No private school can be all things to all students. The best question you can ask: what is a good school for your child?
You are in the best position to answer this question, based on the needs of your child and your family’s priorities.
Consider your child’s academic strengths, learning style, personality, interests, athletic, music or artistic abilities. Will he or she flourish in a small indpendent school or adapt well to a busy boarding school? Is a single-sex or coed setting more suitable for your child? What about boarding school?
Consider your family priorities. Is a particular religious or cultural setting important? Are you seeking a specific educational approach? Only you can answer these key questions and discover, through careful research, what would be the right school for your child.
Assess your schooling needs
Private and independent schools come in a variety of flavours. You’ll have to assess your child’s needs and school considerations such as:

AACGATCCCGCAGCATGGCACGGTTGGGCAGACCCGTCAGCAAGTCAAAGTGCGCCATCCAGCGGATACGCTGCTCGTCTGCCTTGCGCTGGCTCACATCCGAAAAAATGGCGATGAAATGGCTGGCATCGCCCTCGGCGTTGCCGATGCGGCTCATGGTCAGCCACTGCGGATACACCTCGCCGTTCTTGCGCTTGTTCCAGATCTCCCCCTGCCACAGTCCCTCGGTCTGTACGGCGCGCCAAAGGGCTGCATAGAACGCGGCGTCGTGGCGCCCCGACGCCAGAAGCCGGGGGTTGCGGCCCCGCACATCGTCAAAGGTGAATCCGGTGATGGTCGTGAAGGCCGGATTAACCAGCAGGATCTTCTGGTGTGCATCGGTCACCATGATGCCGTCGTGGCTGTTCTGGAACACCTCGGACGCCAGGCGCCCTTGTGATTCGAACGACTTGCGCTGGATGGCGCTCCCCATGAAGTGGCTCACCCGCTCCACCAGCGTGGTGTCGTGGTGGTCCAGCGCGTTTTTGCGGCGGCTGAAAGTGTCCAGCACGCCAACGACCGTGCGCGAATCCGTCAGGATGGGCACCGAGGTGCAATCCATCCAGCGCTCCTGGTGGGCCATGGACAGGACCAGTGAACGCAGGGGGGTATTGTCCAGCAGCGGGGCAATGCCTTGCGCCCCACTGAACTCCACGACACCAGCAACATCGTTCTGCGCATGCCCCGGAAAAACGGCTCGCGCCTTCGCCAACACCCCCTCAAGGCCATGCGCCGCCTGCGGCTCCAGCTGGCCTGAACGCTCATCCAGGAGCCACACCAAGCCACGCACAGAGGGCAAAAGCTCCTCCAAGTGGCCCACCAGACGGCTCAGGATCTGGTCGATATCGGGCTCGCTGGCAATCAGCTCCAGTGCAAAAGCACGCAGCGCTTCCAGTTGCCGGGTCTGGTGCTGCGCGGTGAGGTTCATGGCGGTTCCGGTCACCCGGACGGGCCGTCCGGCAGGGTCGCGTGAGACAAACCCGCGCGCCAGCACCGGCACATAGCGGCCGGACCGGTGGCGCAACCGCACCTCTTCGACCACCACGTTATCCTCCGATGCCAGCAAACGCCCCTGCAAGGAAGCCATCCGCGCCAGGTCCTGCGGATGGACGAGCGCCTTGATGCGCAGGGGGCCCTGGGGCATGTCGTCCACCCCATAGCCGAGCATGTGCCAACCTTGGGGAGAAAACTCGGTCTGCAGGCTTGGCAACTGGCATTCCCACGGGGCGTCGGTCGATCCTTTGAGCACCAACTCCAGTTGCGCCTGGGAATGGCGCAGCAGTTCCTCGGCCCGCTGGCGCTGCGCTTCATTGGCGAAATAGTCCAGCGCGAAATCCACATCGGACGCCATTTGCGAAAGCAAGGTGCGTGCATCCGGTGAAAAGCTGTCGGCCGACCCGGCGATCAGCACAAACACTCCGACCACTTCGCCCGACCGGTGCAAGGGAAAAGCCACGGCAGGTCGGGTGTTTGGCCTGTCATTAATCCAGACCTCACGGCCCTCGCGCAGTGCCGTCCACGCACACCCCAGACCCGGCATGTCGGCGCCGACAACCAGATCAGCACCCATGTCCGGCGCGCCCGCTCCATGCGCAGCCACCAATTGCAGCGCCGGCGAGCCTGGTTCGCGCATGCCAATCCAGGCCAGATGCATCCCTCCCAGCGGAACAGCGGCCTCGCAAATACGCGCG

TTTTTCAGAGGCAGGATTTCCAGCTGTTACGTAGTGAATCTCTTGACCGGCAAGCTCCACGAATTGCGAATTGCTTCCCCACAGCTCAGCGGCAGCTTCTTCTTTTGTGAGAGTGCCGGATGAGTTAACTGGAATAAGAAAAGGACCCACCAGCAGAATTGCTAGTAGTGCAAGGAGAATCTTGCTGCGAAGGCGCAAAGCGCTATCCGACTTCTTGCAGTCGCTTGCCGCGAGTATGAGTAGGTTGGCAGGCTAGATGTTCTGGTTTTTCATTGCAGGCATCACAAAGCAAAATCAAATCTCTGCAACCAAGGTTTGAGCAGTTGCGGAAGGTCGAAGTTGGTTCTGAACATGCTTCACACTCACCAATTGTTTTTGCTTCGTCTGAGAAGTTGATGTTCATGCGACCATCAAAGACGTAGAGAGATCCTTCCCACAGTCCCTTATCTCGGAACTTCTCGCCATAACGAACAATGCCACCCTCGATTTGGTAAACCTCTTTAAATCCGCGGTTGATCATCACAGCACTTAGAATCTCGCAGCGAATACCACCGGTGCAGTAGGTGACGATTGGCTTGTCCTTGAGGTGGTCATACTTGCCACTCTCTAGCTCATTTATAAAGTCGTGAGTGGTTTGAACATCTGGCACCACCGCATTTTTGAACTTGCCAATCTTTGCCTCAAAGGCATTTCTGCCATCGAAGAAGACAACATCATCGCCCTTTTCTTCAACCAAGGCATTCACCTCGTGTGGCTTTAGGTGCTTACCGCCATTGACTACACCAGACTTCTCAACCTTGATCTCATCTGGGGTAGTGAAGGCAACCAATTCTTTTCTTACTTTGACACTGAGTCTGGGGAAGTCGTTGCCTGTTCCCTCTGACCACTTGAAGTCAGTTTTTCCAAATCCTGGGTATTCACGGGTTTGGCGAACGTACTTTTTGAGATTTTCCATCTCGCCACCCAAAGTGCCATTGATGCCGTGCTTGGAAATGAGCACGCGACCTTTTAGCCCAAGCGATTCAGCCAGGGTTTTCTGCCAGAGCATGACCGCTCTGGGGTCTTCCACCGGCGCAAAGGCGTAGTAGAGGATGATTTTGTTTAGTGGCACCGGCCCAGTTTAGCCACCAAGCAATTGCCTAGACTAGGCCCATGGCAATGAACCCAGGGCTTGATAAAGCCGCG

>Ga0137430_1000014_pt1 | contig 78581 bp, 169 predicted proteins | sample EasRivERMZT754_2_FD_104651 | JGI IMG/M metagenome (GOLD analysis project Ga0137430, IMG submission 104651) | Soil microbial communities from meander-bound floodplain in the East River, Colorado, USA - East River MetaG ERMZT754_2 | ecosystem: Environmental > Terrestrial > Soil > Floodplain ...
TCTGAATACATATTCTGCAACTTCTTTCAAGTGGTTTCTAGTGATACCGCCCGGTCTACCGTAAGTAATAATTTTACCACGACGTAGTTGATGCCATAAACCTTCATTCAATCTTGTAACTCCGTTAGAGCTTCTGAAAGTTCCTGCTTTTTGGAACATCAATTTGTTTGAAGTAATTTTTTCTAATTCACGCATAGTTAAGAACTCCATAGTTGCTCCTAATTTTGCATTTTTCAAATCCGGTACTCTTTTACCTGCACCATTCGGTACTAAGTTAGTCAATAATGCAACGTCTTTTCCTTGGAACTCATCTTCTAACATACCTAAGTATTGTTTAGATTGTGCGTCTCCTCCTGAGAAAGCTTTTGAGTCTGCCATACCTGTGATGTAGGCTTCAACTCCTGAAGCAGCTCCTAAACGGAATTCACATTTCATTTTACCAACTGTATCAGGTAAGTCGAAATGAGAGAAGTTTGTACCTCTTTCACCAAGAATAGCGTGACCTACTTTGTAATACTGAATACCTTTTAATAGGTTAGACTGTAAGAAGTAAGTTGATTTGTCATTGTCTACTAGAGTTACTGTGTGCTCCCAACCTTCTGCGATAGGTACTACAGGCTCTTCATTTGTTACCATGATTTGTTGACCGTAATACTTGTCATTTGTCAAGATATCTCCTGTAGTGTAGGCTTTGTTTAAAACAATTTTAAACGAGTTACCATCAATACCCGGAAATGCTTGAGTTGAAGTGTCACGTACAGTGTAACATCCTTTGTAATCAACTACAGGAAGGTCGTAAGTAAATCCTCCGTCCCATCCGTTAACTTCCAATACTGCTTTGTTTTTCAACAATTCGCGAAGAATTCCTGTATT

- Fewer than 20 students or hundreds of students
- Elementary and/or middle school and/or secondary school (high school) grades
- Urban or rural
- Day, boarding or a combination
- Single-sex or coed
- Catering to specific needs, such as gifted students or those with learning disabilities, or welcoming a broad spectrum of students
- Specialty focus — known for arts and music or athletics
- Decades old or newly opened
- Philosophy — Montessori, Waldorf, Faith-based, Traditional
Common ground in private schools
Parents turn to the private education system because it offers more choice and the opportunity for children to flourish in their strengths and work at their weaknesses. The reason is different for every family, however some common ground that is true for all schools is:
- Students at private/independent schools are there because their families have made an intentional choice.
- Schools are looking to attract students and families that will fit well into the institution's community. The goal is contented and successful students.
- Private schools in Canada tend to focus on limiting class sizes.